Reports from the Gulf of Mexico just keep getting worse. Estimates of the rate of oil spillage from the Deepwater Horizon wellhead just keep gushing (the latest official number: up to 60,000 barrels per day). Forecasts for how long it will take before the leak is finally plugged continue pluming toward August—maybe even December.

In addition to the oil itself, BP has (in this case deliberately) spilled a million gallons of toxic Corexit dispersant. Biologists’ accounts of the devastation being wreaked on fish, birds, amphibians, turtles, coral reefs, and marshes grow more apocalyptic by the day—especially in view of the fact that the vast majority of animal victims die alone and uncounted. Warnings are now being raised that the natural gas being vented along with the oil will significantly extend the giant dead zones in the Gulf.

And guesses as to the ultimate economic toll of this still-unfolding tragedy—on everything from the tourism and fishing industries of at least five coastal states to the pensioners in Britain whose futures are at risk if BP files for bankruptcy or is taken over by a Chinese oil company—surge every time an analyst steps back to consider the situation from another angle.

We all want the least-bad outcome here. But what if events continue on the current trajectory—that is, what if the situation keeps deteriorating? Just how awful could this get?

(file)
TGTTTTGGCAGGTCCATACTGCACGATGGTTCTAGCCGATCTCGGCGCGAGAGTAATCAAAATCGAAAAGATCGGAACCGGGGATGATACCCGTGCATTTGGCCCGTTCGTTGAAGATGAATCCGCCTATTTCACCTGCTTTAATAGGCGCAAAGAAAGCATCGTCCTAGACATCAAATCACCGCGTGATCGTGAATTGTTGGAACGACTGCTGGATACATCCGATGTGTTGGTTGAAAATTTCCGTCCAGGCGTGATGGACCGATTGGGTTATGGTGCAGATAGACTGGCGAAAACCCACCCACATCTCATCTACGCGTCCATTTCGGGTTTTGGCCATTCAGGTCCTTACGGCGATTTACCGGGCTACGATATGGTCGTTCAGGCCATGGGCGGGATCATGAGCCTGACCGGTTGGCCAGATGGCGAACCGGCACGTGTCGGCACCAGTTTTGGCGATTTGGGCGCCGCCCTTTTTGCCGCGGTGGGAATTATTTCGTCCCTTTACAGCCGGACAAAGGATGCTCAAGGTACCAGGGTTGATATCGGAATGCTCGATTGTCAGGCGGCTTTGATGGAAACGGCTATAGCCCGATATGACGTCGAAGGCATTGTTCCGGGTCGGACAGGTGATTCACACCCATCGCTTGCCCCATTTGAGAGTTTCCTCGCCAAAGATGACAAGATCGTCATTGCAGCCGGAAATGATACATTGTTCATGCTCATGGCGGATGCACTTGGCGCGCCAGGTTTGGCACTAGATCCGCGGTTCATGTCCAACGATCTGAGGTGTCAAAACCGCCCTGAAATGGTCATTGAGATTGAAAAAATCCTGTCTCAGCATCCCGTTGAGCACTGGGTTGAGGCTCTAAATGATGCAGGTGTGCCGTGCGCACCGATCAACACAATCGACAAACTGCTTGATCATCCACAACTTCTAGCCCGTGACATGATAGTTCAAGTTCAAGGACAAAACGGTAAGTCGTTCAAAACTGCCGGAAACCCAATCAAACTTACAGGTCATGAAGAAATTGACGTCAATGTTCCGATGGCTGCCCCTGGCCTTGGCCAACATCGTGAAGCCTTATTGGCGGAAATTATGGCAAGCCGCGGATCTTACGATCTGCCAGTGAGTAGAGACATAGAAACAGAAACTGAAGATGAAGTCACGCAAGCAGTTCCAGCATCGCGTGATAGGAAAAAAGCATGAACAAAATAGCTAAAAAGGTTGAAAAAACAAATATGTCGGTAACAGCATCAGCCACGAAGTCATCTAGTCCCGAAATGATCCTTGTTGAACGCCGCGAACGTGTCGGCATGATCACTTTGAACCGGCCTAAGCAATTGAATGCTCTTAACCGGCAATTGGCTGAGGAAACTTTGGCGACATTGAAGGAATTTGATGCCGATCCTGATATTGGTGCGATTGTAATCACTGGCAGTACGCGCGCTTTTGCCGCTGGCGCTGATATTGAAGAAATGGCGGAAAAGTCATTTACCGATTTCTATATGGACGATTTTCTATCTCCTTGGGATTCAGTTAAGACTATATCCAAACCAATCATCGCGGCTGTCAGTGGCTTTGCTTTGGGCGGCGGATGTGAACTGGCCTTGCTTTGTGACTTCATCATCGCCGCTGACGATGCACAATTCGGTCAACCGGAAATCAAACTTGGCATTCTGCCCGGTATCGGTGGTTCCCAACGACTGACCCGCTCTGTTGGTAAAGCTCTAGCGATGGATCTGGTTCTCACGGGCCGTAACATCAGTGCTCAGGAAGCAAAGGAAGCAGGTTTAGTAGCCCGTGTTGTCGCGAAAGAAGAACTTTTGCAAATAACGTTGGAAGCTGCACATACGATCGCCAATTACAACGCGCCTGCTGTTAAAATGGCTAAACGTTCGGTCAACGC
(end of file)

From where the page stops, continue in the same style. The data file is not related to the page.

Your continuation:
For weeks various petroleum engineers and geologists working on the sidelines have speculated that the problems with the Deepwater Horizon may go deep—that the steel well casing, and the cement that seals and supports that casing against the surrounding rock, may have been seriously breached far beneath the seabed. If that is true, then escaping oil mixed with sand could be eroding what’s left of the well casing and cement, pushing out through the cracks and destabilizing the ground around the casing. According to Lisa Margonelli in The Atlantic:

There is the possibility that as the ground and the casing shift, the whole thing collapses inward, the giant Blow Out Preventer falls over, the drill pipe shoots out of the remains of the well, or any number of other scenarios,” that could making it virtually impossible ever to cap the well or even to plug it at depth via relief wells.

Read, for example, this comment at, a site frequented by oil industry technical insiders who often post anonymously. The author of the comment, “dougr,” argues fairly persuasively that disintegration of the sub-surface casing and cement is the best explanation for the recent failure of “top kill” efforts to stop the oil flow by forcibly injecting mud into the wellhead.